Shane Nelson
Shane Nelson

Featuring more than 1,000 photographs and an entertaining range of digital interactive displays, the recently opened Honolulu exhibition “Change: 125 Years Through the Eyes of Bishop Museum” offers an in-depth examination of the dramatic transformation across the Hawaiian Islands since the Bishop Museum opened in 1889.

The exhibition, which runs through March 16, is loaded with wonderful content, covering everything from the Islands’ complicated political past to more everyday details such as working life, fashion, tourism and food. It drew an impressive crowd of both Hawaii residents and visitors during my look at the show last week.  

According to DeSoto Brown, the Bishop Museum historian and head researcher for the exhibit, visitors from the U.S. mainland may be somewhat surprised by the range of similarities between Hawaii history and that of their own hometown, but they’re also likely to see a great many differences.

“One of the things that’s going to be very different is that we’ve got a much different ethnic mix, and our different ethnicities permeate all of our society and all our lives,” Brown said. “That’s not going to look like a lot of the rest of the United States.”

With many immigrants, including Japanese, Chinese, Filipino and Europeans, relocating to the Hawaiian Islands to work in the archipelago’s sugar and pineapple plantations throughout much of the 20th century, Hawaii’s population looks considerably different today and often provides a stark contrast to many other U.S. states. The exhibit offers visitors an introduction to Hawaii’s diverse ethnic makeup and a chance to trace its evolution over the years.

The show also provides stunning visual evidence of the remarkable growth on Oahu, the state’s most populous and urban island, while the archipelago’s population increased from just 90,000 people in 1889 to more than 1.4 million today.

One of “Change’s” most impressive digital interactive exhibits is, in fact, a video screen enabling viewers to contrast historical photos of places in Honolulu with images taken more recently, illustrating the striking difference over time. One example is an old view of Waikiki beach taken from out on the ocean, featuring only the Moana Surfrider Hotel, the pink Royal Hawaiian Hotel, and a lot of palm trees. That’s a very different image from the beach you’d see lined with high-rise hotel after high-rise hotel today.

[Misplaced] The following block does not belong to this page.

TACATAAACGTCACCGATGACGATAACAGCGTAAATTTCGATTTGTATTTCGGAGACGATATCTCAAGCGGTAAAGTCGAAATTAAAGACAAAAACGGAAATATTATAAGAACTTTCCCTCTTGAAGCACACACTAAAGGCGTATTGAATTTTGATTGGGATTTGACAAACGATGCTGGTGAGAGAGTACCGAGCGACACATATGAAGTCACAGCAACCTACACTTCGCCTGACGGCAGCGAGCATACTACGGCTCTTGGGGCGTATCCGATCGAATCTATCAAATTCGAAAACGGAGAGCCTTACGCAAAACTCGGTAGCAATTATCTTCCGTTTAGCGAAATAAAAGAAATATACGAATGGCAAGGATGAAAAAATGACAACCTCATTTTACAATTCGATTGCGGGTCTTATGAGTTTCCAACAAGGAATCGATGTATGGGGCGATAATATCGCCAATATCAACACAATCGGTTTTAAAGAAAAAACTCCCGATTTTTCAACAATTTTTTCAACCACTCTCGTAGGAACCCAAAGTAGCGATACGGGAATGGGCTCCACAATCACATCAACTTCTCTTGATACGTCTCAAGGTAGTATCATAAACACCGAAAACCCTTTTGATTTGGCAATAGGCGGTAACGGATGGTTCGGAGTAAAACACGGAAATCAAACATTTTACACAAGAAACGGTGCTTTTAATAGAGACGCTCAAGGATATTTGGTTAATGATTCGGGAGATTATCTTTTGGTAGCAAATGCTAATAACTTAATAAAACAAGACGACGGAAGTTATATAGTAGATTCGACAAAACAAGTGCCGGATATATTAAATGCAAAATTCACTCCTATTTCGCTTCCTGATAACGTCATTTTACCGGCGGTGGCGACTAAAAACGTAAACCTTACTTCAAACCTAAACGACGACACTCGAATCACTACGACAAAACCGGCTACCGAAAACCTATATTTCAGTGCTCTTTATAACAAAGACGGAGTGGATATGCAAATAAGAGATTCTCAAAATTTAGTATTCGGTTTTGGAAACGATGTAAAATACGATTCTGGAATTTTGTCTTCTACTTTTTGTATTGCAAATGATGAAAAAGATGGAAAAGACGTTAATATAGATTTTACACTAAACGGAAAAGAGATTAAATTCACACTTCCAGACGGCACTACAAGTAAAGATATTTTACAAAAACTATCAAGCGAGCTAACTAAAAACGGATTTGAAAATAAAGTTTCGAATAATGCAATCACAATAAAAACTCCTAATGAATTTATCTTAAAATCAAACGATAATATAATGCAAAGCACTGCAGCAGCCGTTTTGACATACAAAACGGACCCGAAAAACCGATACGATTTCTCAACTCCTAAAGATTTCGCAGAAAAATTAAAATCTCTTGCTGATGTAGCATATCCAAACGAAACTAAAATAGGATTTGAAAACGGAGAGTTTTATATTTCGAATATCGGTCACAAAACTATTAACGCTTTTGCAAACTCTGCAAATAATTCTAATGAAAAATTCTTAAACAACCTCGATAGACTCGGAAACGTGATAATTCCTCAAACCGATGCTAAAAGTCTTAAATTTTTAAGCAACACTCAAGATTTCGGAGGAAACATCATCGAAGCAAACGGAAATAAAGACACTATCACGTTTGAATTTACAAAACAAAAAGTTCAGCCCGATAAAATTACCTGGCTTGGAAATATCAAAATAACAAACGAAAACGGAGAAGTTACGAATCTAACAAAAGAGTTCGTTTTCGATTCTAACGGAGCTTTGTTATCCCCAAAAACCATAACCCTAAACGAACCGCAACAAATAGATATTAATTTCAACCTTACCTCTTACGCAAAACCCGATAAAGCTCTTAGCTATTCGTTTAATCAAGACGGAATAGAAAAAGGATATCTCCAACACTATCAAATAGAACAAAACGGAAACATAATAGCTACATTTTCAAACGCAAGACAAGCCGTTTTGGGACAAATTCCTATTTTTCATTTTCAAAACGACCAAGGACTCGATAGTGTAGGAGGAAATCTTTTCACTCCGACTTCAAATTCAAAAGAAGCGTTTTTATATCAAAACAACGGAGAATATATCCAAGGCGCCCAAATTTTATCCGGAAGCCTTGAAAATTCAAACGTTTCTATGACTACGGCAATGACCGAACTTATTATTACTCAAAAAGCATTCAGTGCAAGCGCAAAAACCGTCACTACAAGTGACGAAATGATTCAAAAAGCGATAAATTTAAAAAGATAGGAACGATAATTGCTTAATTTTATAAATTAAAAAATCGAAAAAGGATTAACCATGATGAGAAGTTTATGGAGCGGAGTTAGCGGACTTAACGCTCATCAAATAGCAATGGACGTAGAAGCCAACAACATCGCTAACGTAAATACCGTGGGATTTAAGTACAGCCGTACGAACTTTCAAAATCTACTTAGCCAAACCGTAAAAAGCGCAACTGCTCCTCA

“Just going back and forth between the two pictures of the same location tells you more than any verbal description ever could,” Brown said. “We know the Hawaiian Islands, just like the rest of the world, has changed tremendously in the last 125 years, but these photographs really get that across to you graphically.”

Another of the show’s many intriguing components is a look back at the food of Hawaii, including the Asian influences on popular cuisine and treats today, such as spam musubi or shave ice. But there’s also a fun interactive display enabling visitors to see how food prices have changed over the years and a collection of vintage restaurant menus from decades ago.

“Frogs’ legs, for example, were on a lot of menus for a long time, and they were frogs that were raised here locally,” Brown explained. “That’s something you wouldn’t even think of now. You just don’t see them, [and] additionally, the prices are striking, because you look and gasp and think, ‘It wasn’t even a dollar to get a whole meal?’”

In 1917, you could buy 100 pounds of pineapple for $1.50 in Hawaii, according to the exhibition and Brown’s research. Today, 1 pound costs $1.59.  


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